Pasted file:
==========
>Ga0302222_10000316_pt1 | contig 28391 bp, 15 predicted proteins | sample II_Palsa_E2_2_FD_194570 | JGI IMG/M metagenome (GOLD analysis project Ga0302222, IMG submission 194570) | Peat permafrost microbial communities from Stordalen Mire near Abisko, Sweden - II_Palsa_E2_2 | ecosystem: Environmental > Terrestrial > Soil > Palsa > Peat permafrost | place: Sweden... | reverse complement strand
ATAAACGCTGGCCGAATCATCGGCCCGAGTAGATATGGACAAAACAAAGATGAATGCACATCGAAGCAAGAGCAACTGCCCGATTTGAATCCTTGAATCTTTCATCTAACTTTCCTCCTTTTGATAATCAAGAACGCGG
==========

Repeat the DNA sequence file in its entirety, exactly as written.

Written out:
>Ga0302222_10000316_pt1 | contig 28391 bp, 15 predicted proteins | sample II_Palsa_E2_2_FD_194570 | JGI IMG/M metagenome (GOLD analysis project Ga0302222, IMG submission 194570) | Peat permafrost microbial communities from Stordalen Mire near Abisko, Sweden - II_Palsa_E2_2 | ecosystem: Environmental > Terrestrial > Soil > Palsa > Peat permafrost | place: Sweden... | reverse complement strand
ATAAACGCTGGCCGAATCATCGGCCCGAGTAGATATGGACAAAACAAAGATGAATGCACATCGAAGCAAGAGCAACTGCCCGATTTGAATCCTTGAATCTTTCATCTAACTTTCCTCCTTTTGATAATCAAGAACGCGG